Brexit beyond leaving the EU: What does this mean for manufacturing and aerospace industries in the UK?
On a delightful sunny day this September, Gregg Latchams hosted ‘What does Brexit mean for the South West’s manufacturing and aerospace industry?’ in the historic Thornbury Castle. With a room full of guests from consultants to packaging solutions providers, we heard from expert speakers including Modwenna Rees-Mogg of Angelnews and The Pluralists Club, Adrian Harding from West of England Aerospace Forum (WEAF) and former trade negotiator Matt Griffith of GWE Business West.
Where are we now
Talks began by establishing where we are now, with a general consensus around the room that nothing much has changed other than the drastic drop in the value of the Pound Sterling by 13-14%. Many agreed that Brexit was unexpected and that it has created uncertainty amongst all, but now that it has, we need to start thinking about what will happen and to take control. We also need to give our trade negotiators some context in terms of our starting position and desired outcomes. There was a lot of debate and mixed opinions on when Article 50 will be activated, with some saying they don’t think it will even happen in the short to medium term.
Additionally, the cost of leaving the EU has yet to be clarified, but it is expected that it will cost billions with many niche problems to be resolved to get the results we want. An example is the Scottish fishermen who were invited to bid at auction for fishing licenses but from whom no bids were received so the concessions were sold to the Spanish to allow them to come into our waters with a legitimate license.
More broadly, some of the main concerns across the room were to do with freedom of movement and trade with the EU. As the UK very much relies on this, it was agreed that it needs to be one of the first negotiations to take place as many businesses depend on it for trade and access to skilled workers. Many contributors agreed that the red tape will not disappear; we will simply be left with UK versions of existing regulations and legislations as we still need this to be there in order to trade with the EU.
Short-term, many contributors identified the opportunities that exist due to the competitive advantage exchange rates are currently giving us. The group admit that it is difficult to know what the medium to long term will hold for us, as this very much depends on outcomes from the negotiations still to take place.
Discussions then lead on to Brexit as disadvantageous to UK business in future. For example, it could have a negative impact on UK attractiveness to investors, despite their time-zone advantage. This also has potential to be jeopardised as many continental Europeans have been trained in the UK in financial services. Brexit could also have a huge impact on research and development, and more specifically the important collaborative projects that generate a lot of revenue for us, for which we have been receiving EU funding.
It was made clear from discussions that loyalties of the aerospace industry are very different to those of the automotive industry. Though it is expected that the aerospace industry will remain in the UK, many also foresee that it will need to work much harder as an industry to win business. In contrast, automotive companies in the UK depend on frictionless movement of people and products. With their highly connected EU supply chain and plants based in different EU countries, the decision to build the next new model in the range can be easily switched out of the UK. With the possible exception of high value British brands (where being a British manufacturer is important), companies with headquarters in other parts of the world are likely to start to move elsewhere.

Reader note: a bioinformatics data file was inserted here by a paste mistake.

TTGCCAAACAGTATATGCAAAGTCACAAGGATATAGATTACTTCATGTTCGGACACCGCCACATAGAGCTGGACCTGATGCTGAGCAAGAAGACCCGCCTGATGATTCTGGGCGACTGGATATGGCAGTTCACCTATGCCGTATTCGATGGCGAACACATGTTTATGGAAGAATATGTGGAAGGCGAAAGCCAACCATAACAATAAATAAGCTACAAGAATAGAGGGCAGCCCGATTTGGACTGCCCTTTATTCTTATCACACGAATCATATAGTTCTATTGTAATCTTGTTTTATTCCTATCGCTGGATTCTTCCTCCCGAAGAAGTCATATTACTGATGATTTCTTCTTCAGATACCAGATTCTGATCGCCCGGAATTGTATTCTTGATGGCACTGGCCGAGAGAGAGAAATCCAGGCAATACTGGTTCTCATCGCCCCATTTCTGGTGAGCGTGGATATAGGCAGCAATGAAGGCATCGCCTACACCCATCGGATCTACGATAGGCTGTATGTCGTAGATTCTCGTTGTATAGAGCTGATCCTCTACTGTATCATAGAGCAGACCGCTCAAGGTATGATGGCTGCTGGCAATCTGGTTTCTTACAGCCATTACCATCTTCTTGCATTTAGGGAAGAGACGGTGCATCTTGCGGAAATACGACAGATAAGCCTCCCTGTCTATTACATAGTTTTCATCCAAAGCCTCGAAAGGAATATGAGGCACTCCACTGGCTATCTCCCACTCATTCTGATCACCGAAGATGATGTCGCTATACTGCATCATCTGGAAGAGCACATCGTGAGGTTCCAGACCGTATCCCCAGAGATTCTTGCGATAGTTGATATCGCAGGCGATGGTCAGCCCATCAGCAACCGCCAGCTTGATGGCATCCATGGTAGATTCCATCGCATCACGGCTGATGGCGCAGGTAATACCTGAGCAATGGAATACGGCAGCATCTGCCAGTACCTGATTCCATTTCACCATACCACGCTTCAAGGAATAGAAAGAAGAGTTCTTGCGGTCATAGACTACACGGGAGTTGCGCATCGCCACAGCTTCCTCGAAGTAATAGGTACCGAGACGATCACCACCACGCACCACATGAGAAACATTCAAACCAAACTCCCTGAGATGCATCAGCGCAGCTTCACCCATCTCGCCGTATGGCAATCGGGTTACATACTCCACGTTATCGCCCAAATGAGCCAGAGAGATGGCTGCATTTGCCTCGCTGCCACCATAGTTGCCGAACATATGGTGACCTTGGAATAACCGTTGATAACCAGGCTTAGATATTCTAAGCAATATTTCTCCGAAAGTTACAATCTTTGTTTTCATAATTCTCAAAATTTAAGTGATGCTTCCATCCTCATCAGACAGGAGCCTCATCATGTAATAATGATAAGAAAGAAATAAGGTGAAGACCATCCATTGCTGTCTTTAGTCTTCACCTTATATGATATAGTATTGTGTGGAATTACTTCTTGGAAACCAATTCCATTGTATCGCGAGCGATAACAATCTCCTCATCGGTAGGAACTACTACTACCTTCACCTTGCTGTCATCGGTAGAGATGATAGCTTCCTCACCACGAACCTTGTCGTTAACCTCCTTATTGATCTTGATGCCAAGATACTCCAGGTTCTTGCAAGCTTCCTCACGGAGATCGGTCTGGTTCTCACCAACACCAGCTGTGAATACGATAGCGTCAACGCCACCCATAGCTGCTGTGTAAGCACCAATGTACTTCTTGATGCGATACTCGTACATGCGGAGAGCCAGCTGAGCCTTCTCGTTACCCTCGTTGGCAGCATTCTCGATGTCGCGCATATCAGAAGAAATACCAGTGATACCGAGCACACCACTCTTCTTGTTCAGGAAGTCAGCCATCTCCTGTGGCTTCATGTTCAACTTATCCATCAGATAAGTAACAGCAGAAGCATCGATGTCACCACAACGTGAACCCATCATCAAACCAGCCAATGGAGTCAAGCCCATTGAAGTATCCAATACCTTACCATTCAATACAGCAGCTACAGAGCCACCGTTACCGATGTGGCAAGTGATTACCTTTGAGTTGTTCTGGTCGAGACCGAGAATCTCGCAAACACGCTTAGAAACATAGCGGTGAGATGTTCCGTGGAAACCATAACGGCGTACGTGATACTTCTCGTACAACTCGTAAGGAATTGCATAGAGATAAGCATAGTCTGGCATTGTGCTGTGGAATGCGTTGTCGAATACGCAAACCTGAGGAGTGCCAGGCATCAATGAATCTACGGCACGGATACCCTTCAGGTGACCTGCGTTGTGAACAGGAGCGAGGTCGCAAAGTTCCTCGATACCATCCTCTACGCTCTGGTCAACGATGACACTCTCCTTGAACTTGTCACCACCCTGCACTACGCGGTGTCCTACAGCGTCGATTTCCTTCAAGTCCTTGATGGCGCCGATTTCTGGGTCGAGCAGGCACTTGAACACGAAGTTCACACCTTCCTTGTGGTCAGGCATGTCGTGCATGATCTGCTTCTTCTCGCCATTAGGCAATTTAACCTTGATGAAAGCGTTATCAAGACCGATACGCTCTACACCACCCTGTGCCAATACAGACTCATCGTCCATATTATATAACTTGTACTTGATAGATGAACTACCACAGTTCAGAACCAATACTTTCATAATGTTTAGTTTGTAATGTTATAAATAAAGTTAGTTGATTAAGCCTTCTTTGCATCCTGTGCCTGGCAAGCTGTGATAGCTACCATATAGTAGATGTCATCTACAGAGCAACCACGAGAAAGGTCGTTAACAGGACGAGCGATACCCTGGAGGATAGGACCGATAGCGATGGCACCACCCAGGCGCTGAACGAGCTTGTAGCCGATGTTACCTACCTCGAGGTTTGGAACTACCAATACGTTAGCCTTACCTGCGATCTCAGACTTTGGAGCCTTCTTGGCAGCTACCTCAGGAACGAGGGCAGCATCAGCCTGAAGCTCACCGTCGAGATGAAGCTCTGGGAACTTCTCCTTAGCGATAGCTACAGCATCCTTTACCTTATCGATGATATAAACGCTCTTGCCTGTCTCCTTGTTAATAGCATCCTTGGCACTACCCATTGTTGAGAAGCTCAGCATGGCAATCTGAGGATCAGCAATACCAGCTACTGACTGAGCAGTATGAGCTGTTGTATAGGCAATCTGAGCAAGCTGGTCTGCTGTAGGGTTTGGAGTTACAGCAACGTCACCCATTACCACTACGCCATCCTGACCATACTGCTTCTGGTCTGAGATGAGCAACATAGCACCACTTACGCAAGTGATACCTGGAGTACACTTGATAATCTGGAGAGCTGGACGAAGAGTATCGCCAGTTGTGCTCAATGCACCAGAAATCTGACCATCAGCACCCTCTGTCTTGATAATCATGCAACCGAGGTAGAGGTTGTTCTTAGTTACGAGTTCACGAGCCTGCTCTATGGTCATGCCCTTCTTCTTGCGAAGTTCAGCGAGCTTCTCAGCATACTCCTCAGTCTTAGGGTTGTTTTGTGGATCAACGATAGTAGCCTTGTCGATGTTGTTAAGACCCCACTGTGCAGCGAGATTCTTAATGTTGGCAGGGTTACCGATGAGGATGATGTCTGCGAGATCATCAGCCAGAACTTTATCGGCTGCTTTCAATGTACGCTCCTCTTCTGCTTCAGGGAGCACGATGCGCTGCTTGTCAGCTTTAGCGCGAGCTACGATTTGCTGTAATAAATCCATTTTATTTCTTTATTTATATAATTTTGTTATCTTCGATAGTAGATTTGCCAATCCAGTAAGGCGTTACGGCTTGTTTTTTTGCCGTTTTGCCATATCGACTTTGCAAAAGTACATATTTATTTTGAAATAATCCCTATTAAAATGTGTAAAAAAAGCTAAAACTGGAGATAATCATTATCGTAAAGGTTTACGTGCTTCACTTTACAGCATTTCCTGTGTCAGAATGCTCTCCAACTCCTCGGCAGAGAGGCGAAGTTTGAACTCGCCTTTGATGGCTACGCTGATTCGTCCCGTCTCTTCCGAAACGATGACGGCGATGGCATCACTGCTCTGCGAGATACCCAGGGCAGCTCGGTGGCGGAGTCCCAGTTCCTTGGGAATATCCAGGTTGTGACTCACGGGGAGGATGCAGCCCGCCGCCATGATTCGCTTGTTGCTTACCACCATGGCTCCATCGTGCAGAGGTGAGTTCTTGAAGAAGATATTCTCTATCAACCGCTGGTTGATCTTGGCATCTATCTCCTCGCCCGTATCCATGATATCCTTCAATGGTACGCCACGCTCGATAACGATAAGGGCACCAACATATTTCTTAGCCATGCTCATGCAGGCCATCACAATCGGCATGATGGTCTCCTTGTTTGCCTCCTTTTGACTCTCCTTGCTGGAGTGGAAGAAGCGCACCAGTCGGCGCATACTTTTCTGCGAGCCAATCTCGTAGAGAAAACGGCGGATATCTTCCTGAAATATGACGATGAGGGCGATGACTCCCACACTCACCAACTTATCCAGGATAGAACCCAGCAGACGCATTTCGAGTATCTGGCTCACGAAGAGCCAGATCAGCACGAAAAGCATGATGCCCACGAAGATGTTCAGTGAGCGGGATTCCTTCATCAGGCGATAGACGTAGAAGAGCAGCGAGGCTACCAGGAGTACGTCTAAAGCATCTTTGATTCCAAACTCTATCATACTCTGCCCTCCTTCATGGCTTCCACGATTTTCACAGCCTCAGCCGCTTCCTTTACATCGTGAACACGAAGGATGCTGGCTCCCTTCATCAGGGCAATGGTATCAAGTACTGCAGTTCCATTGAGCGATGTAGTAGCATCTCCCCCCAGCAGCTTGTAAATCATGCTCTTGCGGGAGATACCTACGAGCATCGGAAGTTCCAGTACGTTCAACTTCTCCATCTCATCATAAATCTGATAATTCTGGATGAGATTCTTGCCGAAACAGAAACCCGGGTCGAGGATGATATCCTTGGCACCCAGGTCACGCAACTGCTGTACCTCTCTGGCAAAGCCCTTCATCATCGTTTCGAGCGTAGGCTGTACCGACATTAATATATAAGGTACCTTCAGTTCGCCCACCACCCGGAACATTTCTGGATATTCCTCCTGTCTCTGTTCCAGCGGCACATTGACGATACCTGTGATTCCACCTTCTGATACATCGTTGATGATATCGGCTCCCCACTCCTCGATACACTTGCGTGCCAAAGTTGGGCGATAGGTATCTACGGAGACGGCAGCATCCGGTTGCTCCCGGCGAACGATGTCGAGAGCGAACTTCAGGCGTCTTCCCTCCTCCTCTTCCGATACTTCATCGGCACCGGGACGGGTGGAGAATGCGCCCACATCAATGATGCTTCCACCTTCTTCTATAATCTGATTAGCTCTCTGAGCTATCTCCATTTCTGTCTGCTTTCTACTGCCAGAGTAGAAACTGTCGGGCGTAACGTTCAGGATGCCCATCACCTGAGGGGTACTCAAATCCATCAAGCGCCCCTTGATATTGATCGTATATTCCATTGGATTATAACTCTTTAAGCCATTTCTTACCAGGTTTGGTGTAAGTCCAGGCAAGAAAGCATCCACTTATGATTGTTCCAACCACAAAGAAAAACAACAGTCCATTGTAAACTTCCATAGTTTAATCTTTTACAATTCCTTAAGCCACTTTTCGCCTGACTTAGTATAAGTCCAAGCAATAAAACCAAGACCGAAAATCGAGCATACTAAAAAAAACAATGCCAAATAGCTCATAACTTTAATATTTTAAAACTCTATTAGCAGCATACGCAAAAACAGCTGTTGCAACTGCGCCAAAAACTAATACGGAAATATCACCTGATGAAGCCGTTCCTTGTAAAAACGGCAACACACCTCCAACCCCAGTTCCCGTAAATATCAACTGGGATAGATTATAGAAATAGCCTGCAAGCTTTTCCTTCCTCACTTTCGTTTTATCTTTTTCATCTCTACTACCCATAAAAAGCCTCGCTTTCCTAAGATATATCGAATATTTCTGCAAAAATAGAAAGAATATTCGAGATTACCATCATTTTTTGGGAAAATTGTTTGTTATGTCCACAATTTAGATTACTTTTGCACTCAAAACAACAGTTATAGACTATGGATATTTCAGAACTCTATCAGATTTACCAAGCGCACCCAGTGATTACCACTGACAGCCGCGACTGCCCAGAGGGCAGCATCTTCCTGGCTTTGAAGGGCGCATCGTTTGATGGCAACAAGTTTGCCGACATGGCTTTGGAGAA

Following this, discussions turned to global trade. The EU now only accounts for 15% of world trade, and Brexit could give us an opportunity to target the wider global market. An example from the aerospace industry was used to illustrate the fact that opportunities do exist where we may not necessarily expect it: Ukraine has a large aerospace industry that used to depend on the USSR. They have fleets of aircrafts that cannot fly as they do not have the replacement parts needed and they require skilled people to re-engineer this. It is likely to be important for us to turn to the other 85% of world trade.
Will we still be a United Kingdom? Conversations around this topic generally concluded that we believe not. With Scotland already holding a strong and changing identity, we could see Northern Ireland join their Irish neighbours to remove a physical border and perhaps Wales, following Scotland’s lead, could leave England as the sole home country outside the EU.
Although it is difficult to draw conclusions from Brexit, it is expected that changes will happen slowly and we may find that, for all practical reasons, the UK won’t really leave the EU and our relationship will simply be a re-named version of what currently exists. However, were we ever really a part of the EU? Contributors pointed out that our taxation is independent and the UK did not adopt the Euro, so maybe we were only ever half-in anyway.
So, what should businesses do? It was discussed that we need to remove uncertainty and replace this with opportunity. In addition, we need to establish who our customers are, where our growth markets are, what our relationship is with the EU, and how we put a business case to secure investment. Finally, we need to elbow ourselves to the front of the queue to make sure we get what we want out of the negotiations.